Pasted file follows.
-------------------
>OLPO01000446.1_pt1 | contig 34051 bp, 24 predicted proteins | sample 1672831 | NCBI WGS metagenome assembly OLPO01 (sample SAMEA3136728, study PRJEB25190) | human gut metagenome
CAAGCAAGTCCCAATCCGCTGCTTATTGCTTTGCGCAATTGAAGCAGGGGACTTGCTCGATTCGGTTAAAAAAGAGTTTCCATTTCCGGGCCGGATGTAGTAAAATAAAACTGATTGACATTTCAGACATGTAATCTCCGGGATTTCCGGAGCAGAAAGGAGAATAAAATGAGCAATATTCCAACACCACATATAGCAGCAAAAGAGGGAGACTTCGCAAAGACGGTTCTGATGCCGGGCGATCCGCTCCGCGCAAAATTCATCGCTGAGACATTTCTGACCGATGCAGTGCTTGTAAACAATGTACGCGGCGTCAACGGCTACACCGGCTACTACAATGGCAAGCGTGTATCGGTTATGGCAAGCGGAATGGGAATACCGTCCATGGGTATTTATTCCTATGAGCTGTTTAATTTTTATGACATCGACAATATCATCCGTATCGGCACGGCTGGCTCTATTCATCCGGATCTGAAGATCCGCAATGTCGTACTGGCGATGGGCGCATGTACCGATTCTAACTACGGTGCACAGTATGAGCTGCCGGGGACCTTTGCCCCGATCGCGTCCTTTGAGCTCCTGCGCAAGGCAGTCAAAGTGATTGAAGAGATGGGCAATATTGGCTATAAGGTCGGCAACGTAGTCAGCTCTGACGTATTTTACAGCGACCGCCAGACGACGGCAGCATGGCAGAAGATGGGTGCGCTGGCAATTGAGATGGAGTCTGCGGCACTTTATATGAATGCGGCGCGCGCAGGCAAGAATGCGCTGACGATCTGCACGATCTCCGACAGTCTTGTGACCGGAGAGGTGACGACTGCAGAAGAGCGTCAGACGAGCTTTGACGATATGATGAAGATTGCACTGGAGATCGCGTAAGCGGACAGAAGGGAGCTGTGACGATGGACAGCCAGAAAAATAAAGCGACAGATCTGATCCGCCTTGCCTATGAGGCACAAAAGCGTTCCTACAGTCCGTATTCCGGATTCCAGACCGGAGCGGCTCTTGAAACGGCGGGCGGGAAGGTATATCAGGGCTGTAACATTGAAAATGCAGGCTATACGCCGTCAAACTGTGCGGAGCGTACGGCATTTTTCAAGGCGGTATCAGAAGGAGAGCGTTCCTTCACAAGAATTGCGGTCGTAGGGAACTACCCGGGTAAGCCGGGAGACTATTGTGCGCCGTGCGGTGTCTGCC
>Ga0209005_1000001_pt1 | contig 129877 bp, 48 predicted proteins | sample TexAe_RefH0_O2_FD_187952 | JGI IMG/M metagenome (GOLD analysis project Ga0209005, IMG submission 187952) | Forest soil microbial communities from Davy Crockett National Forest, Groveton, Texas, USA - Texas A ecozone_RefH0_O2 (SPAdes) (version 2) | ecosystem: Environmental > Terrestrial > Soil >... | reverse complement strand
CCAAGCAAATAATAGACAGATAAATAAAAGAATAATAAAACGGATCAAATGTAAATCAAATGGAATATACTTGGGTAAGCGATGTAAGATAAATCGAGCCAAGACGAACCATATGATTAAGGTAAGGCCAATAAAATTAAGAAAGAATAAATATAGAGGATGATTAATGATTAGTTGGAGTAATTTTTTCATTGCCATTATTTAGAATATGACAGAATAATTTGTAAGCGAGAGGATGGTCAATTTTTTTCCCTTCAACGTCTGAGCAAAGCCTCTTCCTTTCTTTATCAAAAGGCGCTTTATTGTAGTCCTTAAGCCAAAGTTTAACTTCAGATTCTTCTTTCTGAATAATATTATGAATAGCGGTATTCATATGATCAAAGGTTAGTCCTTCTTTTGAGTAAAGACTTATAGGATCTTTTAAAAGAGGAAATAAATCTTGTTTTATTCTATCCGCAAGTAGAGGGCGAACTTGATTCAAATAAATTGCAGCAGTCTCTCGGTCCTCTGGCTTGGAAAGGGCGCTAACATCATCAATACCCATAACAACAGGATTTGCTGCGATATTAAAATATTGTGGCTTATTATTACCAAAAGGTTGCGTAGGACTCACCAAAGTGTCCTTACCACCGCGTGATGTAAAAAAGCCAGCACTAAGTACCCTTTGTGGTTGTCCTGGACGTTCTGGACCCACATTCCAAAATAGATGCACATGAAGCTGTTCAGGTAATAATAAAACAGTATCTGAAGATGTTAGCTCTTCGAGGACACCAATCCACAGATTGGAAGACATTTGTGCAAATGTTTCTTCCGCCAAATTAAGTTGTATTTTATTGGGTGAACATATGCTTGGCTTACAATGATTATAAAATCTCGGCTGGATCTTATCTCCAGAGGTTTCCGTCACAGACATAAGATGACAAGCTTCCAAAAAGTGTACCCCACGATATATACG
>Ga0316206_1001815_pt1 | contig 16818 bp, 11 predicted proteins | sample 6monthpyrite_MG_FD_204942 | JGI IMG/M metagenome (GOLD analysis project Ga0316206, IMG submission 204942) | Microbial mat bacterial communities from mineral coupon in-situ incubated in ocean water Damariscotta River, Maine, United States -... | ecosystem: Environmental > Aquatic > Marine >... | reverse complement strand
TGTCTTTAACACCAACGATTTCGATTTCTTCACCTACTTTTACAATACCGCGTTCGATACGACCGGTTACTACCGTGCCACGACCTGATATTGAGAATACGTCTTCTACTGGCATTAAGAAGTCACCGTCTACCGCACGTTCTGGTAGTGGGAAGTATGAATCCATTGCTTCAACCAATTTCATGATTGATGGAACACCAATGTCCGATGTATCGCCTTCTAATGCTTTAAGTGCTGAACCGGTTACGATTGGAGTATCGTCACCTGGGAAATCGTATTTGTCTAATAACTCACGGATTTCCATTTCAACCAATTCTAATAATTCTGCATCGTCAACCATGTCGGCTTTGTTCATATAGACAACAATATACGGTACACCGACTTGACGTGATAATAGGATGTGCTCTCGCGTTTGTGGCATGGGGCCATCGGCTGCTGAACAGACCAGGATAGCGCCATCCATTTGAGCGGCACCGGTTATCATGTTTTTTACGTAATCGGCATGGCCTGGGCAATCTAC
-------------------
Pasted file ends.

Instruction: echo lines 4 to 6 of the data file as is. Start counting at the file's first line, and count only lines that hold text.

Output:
CCAAGCAAATAATAGACAGATAAATAAAAGAATAATAAAACGGATCAAATGTAAATCAAATGGAATATACTTGGGTAAGCGATGTAAGATAAATCGAGCCAAGACGAACCATATGATTAAGGTAAGGCCAATAAAATTAAGAAAGAATAAATATAGAGGATGATTAATGATTAGTTGGAGTAATTTTTTCATTGCCATTATTTAGAATATGACAGAATAATTTGTAAGCGAGAGGATGGTCAATTTTTTTCCCTTCAACGTCTGAGCAAAGCCTCTTCCTTTCTTTATCAAAAGGCGCTTTATTGTAGTCCTTAAGCCAAAGTTTAACTTCAGATTCTTCTTTCTGAATAATATTATGAATAGCGGTATTCATATGATCAAAGGTTAGTCCTTCTTTTGAGTAAAGACTTATAGGATCTTTTAAAAGAGGAAATAAATCTTGTTTTATTCTATCCGCAAGTAGAGGGCGAACTTGATTCAAATAAATTGCAGCAGTCTCTCGGTCCTCTGGCTTGGAAAGGGCGCTAACATCATCAATACCCATAACAACAGGATTTGCTGCGATATTAAAATATTGTGGCTTATTATTACCAAAAGGTTGCGTAGGACTCACCAAAGTGTCCTTACCACCGCGTGATGTAAAAAAGCCAGCACTAAGTACCCTTTGTGGTTGTCCTGGACGTTCTGGACCCACATTCCAAAATAGATGCACATGAAGCTGTTCAGGTAATAATAAAACAGTATCTGAAGATGTTAGCTCTTCGAGGACACCAATCCACAGATTGGAAGACATTTGTGCAAATGTTTCTTCCGCCAAATTAAGTTGTATTTTATTGGGTGAACATATGCTTGGCTTACAATGATTATAAAATCTCGGCTGGATCTTATCTCCAGAGGTTTCCGTCACAGACATAAGATGACAAGCTTCCAAAAAGTGTACCCCACGATATATACG
>Ga0316206_1001815_pt1 | contig 16818 bp, 11 predicted proteins | sample 6monthpyrite_MG_FD_204942 | JGI IMG/M metagenome (GOLD analysis project Ga0316206, IMG submission 204942) | Microbial mat bacterial communities from mineral coupon in-situ incubated in ocean water Damariscotta River, Maine, United States -... | ecosystem: Environmental > Aquatic > Marine >... | reverse complement strand
TGTCTTTAACACCAACGATTTCGATTTCTTCACCTACTTTTACAATACCGCGTTCGATACGACCGGTTACTACCGTGCCACGACCTGATATTGAGAATACGTCTTCTACTGGCATTAAGAAGTCACCGTCTACCGCACGTTCTGGTAGTGGGAAGTATGAATCCATTGCTTCAACCAATTTCATGATTGATGGAACACCAATGTCCGATGTATCGCCTTCTAATGCTTTAAGTGCTGAACCGGTTACGATTGGAGTATCGTCACCTGGGAAATCGTATTTGTCTAATAACTCACGGATTTCCATTTCAACCAATTCTAATAATTCTGCATCGTCAACCATGTCGGCTTTGTTCATATAGACAACAATATACGGTACACCGACTTGACGTGATAATAGGATGTGCTCTCGCGTTTGTGGCATGGGGCCATCGGCTGCTGAACAGACCAGGATAGCGCCATCCATTTGAGCGGCACCGGTTATCATGTTTTTTACGTAATCGGCATGGCCTGGGCAATCTAC